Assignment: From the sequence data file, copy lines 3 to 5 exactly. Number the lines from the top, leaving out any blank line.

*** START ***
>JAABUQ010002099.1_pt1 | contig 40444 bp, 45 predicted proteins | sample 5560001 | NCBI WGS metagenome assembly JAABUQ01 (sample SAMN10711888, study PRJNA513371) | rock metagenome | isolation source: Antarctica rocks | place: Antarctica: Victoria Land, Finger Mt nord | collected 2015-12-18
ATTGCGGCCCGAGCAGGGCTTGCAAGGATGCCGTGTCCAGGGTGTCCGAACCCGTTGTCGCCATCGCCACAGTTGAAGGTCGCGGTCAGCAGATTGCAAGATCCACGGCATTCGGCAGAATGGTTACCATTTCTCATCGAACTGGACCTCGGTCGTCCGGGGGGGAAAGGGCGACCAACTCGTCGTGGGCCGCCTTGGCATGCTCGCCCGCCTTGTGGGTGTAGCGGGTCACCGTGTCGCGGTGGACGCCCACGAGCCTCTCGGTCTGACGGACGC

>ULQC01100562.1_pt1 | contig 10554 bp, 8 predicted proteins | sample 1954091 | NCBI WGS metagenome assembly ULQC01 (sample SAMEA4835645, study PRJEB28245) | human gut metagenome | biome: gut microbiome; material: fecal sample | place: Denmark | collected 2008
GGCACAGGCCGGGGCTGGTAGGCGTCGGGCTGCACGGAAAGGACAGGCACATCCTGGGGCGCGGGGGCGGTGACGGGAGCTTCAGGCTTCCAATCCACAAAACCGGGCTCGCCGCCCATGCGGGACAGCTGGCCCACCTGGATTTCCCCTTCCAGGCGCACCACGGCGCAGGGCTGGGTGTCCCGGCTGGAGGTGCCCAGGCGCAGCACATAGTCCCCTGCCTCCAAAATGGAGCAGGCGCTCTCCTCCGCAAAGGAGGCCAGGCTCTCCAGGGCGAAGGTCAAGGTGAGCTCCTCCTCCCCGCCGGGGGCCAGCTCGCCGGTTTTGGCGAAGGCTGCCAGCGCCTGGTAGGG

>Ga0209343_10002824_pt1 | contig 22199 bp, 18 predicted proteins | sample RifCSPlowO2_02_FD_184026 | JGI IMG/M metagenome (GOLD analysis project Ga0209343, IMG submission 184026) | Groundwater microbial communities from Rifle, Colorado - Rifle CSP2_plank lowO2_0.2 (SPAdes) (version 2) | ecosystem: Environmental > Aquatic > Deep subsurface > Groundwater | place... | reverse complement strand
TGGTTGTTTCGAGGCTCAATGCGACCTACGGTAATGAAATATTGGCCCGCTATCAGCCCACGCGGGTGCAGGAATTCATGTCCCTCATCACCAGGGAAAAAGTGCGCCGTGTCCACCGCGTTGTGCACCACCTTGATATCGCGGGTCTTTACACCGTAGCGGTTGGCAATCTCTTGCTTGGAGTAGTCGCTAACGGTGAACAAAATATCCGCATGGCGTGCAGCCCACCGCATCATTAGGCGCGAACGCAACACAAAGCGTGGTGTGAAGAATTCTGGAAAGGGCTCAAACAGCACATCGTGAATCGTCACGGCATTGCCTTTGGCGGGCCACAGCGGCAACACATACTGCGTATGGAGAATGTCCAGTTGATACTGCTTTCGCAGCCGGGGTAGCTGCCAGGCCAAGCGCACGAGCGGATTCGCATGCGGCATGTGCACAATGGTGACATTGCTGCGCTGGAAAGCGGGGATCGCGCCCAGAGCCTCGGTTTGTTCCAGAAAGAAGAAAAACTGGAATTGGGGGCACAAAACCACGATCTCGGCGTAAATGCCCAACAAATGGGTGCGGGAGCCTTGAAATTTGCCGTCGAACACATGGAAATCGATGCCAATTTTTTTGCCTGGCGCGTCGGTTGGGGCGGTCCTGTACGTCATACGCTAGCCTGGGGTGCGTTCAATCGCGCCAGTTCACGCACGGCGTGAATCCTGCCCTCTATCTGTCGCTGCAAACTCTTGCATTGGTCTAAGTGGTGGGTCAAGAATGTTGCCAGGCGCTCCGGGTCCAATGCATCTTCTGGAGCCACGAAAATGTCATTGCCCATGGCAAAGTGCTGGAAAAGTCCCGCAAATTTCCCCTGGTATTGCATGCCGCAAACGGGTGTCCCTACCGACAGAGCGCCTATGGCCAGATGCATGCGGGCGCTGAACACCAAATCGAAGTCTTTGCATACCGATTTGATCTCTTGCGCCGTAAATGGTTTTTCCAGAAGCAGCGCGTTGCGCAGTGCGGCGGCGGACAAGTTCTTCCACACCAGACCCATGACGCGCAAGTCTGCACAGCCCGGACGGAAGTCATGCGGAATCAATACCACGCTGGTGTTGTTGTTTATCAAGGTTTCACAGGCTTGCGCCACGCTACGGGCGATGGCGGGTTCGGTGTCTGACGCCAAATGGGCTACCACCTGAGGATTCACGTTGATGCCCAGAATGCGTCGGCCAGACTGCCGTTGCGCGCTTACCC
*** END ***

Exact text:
>ULQC01100562.1_pt1 | contig 10554 bp, 8 predicted proteins | sample 1954091 | NCBI WGS metagenome assembly ULQC01 (sample SAMEA4835645, study PRJEB28245) | human gut metagenome | biome: gut microbiome; material: fecal sample | place: Denmark | collected 2008
GGCACAGGCCGGGGCTGGTAGGCGTCGGGCTGCACGGAAAGGACAGGCACATCCTGGGGCGCGGGGGCGGTGACGGGAGCTTCAGGCTTCCAATCCACAAAACCGGGCTCGCCGCCCATGCGGGACAGCTGGCCCACCTGGATTTCCCCTTCCAGGCGCACCACGGCGCAGGGCTGGGTGTCCCGGCTGGAGGTGCCCAGGCGCAGCACATAGTCCCCTGCCTCCAAAATGGAGCAGGCGCTCTCCTCCGCAAAGGAGGCCAGGCTCTCCAGGGCGAAGGTCAAGGTGAGCTCCTCCTCCCCGCCGGGGGCCAGCTCGCCGGTTTTGGCGAAGGCTGCCAGCGCCTGGTAGGG

>Ga0209343_10002824_pt1 | contig 22199 bp, 18 predicted proteins | sample RifCSPlowO2_02_FD_184026 | JGI IMG/M metagenome (GOLD analysis project Ga0209343, IMG submission 184026) | Groundwater microbial communities from Rifle, Colorado - Rifle CSP2_plank lowO2_0.2 (SPAdes) (version 2) | ecosystem: Environmental > Aquatic > Deep subsurface > Groundwater | place... | reverse complement strand